2012: 28. The Beauty And the Sorrow

 "The famous American war correspondent Stanley Washburn was invited in 1915 to contribute to The Times History of the War."

The Beauty and the Sorrow, Peter Englund

       This book was an absolute treat - well, as much as a book about one of the great tragedies of the 20th century can be considered a treat.  What I mean is, I enjoyed it so much.  It's a history of World War 1 (so, of course, squarely in my wheelhouse), but rather than being a history battles, or events, or even culture, it's a history of people.  It's the story of the war told through twenty different people who lived through it (or, sigh, didn't), and, as such, it personalizes the war and its details in a way that felt really fresh - especially because so little of it is focused on the trenches.  What I found absolutely fascinating, and eye opening (though it shouldn't have been, if I'd really thought about it), was how much of the book focused on the areas of war that weren't the Western Front. I'm so used to thinking about WWII as a global war, but, they wouldn't have called it a world war if it hadn't been fought everywhere.  Serbia, Russia, Italy, Gallipoli, Africa.  Similarly, the book doesn't focus on British solidiers (and the ladies they left behind), but covers characters from American nurses in Russia to Venezualan adventurers in Serbia.  You can't read this book as a HISTORY of the war - there isn't that broad scope, because it's not a history - its a story of life as lived, and we don't see the big picture while we're living it.  But it's just invaluable to try to give you a sense of what it was like to live through the Great War.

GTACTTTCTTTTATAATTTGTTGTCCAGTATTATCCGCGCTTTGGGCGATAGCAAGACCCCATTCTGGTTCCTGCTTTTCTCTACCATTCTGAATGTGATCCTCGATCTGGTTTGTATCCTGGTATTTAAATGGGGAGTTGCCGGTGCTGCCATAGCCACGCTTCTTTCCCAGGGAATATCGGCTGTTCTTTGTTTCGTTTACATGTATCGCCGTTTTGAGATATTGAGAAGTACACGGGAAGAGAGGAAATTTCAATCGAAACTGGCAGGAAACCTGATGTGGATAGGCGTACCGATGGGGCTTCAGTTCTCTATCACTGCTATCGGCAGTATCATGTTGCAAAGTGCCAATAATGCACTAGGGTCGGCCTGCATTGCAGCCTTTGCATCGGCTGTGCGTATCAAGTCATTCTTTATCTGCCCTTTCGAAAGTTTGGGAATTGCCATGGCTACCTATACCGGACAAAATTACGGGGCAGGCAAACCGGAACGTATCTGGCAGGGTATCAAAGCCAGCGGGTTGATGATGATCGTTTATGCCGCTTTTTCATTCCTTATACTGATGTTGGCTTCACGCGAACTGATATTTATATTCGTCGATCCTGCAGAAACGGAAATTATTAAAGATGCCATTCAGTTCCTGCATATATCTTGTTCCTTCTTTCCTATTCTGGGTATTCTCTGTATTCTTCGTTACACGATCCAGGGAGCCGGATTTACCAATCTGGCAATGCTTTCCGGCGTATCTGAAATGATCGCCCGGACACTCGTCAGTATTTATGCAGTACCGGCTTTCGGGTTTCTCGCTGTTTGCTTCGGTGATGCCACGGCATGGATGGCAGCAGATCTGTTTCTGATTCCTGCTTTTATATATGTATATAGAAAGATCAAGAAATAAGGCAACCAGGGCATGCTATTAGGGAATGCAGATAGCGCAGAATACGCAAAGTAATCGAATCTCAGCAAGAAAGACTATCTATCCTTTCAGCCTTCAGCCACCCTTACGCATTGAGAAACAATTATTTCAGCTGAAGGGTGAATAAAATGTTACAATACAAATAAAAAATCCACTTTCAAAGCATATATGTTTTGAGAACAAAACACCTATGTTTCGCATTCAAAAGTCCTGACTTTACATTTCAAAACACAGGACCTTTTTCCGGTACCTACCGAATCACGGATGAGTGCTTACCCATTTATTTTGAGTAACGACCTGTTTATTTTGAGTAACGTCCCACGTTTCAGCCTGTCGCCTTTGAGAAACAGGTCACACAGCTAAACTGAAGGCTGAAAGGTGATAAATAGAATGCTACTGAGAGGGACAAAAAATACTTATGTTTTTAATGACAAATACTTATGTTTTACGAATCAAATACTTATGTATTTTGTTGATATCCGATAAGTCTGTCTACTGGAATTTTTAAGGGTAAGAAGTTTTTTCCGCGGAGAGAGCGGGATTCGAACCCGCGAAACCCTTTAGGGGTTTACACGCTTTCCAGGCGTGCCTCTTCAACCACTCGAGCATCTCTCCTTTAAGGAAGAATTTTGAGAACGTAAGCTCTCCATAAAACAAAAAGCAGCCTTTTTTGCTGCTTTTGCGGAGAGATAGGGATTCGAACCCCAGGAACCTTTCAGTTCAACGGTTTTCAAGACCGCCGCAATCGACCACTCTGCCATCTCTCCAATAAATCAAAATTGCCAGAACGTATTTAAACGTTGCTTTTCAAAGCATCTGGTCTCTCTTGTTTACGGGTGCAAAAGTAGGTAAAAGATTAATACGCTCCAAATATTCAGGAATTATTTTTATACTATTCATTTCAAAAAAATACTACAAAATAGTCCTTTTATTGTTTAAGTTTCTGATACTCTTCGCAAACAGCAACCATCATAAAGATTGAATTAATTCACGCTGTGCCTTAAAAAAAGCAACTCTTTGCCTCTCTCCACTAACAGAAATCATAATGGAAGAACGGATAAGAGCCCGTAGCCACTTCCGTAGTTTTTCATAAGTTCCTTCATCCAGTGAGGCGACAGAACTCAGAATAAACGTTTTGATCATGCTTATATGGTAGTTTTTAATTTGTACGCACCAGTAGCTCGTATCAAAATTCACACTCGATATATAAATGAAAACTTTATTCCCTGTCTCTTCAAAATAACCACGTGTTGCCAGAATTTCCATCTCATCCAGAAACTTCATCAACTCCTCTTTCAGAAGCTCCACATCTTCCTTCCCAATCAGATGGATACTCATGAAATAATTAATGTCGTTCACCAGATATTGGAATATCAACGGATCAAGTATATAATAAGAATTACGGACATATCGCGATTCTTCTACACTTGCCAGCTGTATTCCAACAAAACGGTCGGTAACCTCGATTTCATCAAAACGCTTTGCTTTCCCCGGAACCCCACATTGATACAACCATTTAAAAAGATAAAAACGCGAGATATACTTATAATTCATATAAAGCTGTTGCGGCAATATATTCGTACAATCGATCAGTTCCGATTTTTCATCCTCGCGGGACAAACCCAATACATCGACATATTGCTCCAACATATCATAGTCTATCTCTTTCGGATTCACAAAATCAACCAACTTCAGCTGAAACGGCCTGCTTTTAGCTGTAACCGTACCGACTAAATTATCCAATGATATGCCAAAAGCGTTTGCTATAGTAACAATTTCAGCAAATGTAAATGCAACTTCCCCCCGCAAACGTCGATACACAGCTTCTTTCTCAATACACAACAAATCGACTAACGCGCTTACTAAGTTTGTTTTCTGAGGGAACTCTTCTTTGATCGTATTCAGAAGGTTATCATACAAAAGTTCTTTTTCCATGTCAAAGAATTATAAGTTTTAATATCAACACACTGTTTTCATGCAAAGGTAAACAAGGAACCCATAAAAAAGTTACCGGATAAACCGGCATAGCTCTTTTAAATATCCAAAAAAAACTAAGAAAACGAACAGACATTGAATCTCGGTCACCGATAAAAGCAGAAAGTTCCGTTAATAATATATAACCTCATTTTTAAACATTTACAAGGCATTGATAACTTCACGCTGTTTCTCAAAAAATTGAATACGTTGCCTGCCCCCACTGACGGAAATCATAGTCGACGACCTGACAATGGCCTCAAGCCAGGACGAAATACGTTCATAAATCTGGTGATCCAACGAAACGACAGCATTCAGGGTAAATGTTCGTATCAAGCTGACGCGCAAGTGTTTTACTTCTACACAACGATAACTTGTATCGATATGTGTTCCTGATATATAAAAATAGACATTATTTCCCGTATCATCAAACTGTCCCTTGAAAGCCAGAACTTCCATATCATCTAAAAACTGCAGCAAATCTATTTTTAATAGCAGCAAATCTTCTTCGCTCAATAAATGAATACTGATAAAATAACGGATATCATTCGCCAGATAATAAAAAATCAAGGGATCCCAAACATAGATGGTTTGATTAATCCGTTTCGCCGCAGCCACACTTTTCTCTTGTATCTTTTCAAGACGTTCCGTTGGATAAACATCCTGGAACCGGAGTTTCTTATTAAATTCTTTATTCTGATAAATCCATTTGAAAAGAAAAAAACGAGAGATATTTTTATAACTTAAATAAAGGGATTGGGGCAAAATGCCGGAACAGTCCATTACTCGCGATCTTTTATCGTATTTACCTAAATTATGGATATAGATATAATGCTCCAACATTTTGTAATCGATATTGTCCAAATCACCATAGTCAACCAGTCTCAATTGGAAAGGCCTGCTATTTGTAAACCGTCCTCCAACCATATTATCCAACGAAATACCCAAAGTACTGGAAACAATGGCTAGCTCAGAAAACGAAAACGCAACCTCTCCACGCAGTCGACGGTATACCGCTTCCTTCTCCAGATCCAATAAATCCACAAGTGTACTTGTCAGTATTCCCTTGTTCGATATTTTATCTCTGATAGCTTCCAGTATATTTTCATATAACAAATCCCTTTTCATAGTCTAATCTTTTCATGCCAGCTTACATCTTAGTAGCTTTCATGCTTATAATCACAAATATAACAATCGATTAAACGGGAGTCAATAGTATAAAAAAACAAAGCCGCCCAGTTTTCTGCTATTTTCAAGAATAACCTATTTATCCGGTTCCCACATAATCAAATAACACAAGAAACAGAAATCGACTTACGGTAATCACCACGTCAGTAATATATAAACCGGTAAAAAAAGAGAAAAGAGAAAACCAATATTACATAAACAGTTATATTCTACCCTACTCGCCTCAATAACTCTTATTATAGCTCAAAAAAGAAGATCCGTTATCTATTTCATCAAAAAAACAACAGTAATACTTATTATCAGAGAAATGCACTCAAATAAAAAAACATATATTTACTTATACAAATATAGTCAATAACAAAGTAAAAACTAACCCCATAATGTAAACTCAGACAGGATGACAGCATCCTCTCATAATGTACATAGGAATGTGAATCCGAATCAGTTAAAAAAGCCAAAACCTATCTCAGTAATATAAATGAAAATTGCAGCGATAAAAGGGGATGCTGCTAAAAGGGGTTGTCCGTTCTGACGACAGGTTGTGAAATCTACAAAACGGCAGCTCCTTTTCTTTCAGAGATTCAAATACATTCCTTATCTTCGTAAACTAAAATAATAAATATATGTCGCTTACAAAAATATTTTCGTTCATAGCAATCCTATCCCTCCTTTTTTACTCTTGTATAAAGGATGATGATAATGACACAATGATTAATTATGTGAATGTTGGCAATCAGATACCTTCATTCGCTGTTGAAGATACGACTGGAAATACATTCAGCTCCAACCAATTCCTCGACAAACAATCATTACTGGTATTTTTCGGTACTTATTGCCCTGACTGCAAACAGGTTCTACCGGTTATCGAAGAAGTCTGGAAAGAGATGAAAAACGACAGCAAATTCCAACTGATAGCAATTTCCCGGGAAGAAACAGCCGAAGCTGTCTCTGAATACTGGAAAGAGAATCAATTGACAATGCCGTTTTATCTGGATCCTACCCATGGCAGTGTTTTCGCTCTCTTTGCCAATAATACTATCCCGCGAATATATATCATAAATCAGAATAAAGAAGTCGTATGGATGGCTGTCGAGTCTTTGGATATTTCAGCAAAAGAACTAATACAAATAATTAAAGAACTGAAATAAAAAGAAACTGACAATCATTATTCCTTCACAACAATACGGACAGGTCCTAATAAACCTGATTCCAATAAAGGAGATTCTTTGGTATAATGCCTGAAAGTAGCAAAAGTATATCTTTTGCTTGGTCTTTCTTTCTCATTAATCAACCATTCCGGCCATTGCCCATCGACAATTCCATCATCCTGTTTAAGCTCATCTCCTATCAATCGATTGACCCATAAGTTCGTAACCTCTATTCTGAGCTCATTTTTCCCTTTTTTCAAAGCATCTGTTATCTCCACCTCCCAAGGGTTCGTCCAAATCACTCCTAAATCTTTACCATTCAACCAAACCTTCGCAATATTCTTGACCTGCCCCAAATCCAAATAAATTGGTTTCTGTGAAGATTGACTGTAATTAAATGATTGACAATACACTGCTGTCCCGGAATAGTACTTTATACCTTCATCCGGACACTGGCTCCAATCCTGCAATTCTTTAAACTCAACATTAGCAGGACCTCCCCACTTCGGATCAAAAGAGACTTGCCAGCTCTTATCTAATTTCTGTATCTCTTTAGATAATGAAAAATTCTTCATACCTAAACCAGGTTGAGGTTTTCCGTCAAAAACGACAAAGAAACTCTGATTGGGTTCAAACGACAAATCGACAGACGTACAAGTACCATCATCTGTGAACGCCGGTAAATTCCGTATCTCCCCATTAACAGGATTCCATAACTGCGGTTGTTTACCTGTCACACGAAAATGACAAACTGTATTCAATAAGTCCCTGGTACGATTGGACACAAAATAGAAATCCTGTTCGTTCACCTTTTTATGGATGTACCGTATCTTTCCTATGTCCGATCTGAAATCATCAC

Categories:  Non-Fiction, Library Book 

© Carrie Dunsmore 2017